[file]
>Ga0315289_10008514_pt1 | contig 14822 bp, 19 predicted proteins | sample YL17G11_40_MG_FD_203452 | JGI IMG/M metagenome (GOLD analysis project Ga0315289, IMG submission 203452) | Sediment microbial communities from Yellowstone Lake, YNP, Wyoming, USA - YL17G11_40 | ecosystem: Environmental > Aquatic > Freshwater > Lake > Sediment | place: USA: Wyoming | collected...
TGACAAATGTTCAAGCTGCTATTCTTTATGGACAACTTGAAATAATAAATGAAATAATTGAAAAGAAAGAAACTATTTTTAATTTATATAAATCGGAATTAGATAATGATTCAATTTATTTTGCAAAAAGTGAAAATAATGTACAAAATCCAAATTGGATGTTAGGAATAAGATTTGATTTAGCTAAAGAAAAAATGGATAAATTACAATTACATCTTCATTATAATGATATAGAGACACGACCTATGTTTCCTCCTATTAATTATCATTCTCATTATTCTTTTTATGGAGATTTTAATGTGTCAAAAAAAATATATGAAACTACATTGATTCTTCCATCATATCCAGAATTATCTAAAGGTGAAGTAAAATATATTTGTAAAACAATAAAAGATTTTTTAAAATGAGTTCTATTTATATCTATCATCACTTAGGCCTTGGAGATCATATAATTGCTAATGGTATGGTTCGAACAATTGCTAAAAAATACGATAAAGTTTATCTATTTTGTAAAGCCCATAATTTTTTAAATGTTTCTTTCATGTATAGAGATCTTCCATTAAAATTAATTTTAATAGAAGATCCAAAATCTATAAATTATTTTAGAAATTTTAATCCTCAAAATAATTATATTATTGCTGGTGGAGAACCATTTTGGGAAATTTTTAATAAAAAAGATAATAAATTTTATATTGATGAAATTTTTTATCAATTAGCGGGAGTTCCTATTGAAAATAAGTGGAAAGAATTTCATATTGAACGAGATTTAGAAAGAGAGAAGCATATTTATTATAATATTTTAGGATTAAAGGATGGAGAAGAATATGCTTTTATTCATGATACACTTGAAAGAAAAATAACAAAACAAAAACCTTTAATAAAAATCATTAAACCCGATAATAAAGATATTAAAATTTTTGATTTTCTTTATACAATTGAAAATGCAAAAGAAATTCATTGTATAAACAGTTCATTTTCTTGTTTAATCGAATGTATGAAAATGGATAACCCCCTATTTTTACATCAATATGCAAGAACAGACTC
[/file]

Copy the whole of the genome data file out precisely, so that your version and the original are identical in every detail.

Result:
>Ga0315289_10008514_pt1 | contig 14822 bp, 19 predicted proteins | sample YL17G11_40_MG_FD_203452 | JGI IMG/M metagenome (GOLD analysis project Ga0315289, IMG submission 203452) | Sediment microbial communities from Yellowstone Lake, YNP, Wyoming, USA - YL17G11_40 | ecosystem: Environmental > Aquatic > Freshwater > Lake > Sediment | place: USA: Wyoming | collected...
TGACAAATGTTCAAGCTGCTATTCTTTATGGACAACTTGAAATAATAAATGAAATAATTGAAAAGAAAGAAACTATTTTTAATTTATATAAATCGGAATTAGATAATGATTCAATTTATTTTGCAAAAAGTGAAAATAATGTACAAAATCCAAATTGGATGTTAGGAATAAGATTTGATTTAGCTAAAGAAAAAATGGATAAATTACAATTACATCTTCATTATAATGATATAGAGACACGACCTATGTTTCCTCCTATTAATTATCATTCTCATTATTCTTTTTATGGAGATTTTAATGTGTCAAAAAAAATATATGAAACTACATTGATTCTTCCATCATATCCAGAATTATCTAAAGGTGAAGTAAAATATATTTGTAAAACAATAAAAGATTTTTTAAAATGAGTTCTATTTATATCTATCATCACTTAGGCCTTGGAGATCATATAATTGCTAATGGTATGGTTCGAACAATTGCTAAAAAATACGATAAAGTTTATCTATTTTGTAAAGCCCATAATTTTTTAAATGTTTCTTTCATGTATAGAGATCTTCCATTAAAATTAATTTTAATAGAAGATCCAAAATCTATAAATTATTTTAGAAATTTTAATCCTCAAAATAATTATATTATTGCTGGTGGAGAACCATTTTGGGAAATTTTTAATAAAAAAGATAATAAATTTTATATTGATGAAATTTTTTATCAATTAGCGGGAGTTCCTATTGAAAATAAGTGGAAAGAATTTCATATTGAACGAGATTTAGAAAGAGAGAAGCATATTTATTATAATATTTTAGGATTAAAGGATGGAGAAGAATATGCTTTTATTCATGATACACTTGAAAGAAAAATAACAAAACAAAAACCTTTAATAAAAATCATTAAACCCGATAATAAAGATATTAAAATTTTTGATTTTCTTTATACAATTGAAAATGCAAAAGAAATTCATTGTATAAACAGTTCATTTTCTTGTTTAATCGAATGTATGAAAATGGATAACCCCCTATTTTTACATCAATATGCAAGAACAGACTC